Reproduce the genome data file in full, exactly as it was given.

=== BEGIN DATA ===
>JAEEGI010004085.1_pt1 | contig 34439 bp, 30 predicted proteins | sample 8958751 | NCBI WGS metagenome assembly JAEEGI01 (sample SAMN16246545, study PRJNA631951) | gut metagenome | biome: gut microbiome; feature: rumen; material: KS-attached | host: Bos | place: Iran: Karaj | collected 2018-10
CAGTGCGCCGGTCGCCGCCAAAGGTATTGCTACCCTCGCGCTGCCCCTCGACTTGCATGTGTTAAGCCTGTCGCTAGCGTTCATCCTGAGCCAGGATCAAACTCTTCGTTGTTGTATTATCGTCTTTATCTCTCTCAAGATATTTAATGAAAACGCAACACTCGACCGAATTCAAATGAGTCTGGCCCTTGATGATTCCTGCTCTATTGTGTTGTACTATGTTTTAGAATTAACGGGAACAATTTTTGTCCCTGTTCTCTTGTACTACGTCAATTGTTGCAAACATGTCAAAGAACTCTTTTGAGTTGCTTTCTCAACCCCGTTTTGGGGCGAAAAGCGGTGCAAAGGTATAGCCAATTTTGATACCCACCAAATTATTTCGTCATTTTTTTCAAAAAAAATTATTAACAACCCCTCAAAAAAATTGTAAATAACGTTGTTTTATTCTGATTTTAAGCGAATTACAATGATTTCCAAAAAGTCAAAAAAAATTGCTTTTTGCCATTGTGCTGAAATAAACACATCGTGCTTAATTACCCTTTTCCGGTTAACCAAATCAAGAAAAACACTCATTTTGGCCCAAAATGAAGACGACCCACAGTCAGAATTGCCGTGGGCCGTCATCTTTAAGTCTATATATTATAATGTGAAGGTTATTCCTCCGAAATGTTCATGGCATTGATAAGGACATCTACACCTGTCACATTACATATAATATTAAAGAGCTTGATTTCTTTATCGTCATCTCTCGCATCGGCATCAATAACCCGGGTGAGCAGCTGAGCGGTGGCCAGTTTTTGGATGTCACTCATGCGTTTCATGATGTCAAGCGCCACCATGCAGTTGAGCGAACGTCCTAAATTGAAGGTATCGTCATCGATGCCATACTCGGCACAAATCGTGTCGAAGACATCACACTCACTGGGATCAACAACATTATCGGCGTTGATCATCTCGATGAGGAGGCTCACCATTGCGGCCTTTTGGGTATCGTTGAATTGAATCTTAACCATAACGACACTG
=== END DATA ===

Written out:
>JAEEGI010004085.1_pt1 | contig 34439 bp, 30 predicted proteins | sample 8958751 | NCBI WGS metagenome assembly JAEEGI01 (sample SAMN16246545, study PRJNA631951) | gut metagenome | biome: gut microbiome; feature: rumen; material: KS-attached | host: Bos | place: Iran: Karaj | collected 2018-10
CAGTGCGCCGGTCGCCGCCAAAGGTATTGCTACCCTCGCGCTGCCCCTCGACTTGCATGTGTTAAGCCTGTCGCTAGCGTTCATCCTGAGCCAGGATCAAACTCTTCGTTGTTGTATTATCGTCTTTATCTCTCTCAAGATATTTAATGAAAACGCAACACTCGACCGAATTCAAATGAGTCTGGCCCTTGATGATTCCTGCTCTATTGTGTTGTACTATGTTTTAGAATTAACGGGAACAATTTTTGTCCCTGTTCTCTTGTACTACGTCAATTGTTGCAAACATGTCAAAGAACTCTTTTGAGTTGCTTTCTCAACCCCGTTTTGGGGCGAAAAGCGGTGCAAAGGTATAGCCAATTTTGATACCCACCAAATTATTTCGTCATTTTTTTCAAAAAAAATTATTAACAACCCCTCAAAAAAATTGTAAATAACGTTGTTTTATTCTGATTTTAAGCGAATTACAATGATTTCCAAAAAGTCAAAAAAAATTGCTTTTTGCCATTGTGCTGAAATAAACACATCGTGCTTAATTACCCTTTTCCGGTTAACCAAATCAAGAAAAACACTCATTTTGGCCCAAAATGAAGACGACCCACAGTCAGAATTGCCGTGGGCCGTCATCTTTAAGTCTATATATTATAATGTGAAGGTTATTCCTCCGAAATGTTCATGGCATTGATAAGGACATCTACACCTGTCACATTACATATAATATTAAAGAGCTTGATTTCTTTATCGTCATCTCTCGCATCGGCATCAATAACCCGGGTGAGCAGCTGAGCGGTGGCCAGTTTTTGGATGTCACTCATGCGTTTCATGATGTCAAGCGCCACCATGCAGTTGAGCGAACGTCCTAAATTGAAGGTATCGTCATCGATGCCATACTCGGCACAAATCGTGTCGAAGACATCACACTCACTGGGATCAACAACATTATCGGCGTTGATCATCTCGATGAGGAGGCTCACCATTGCGGCCTTTTGGGTATCGTTGAATTGAATCTTAACCATAACGACACTG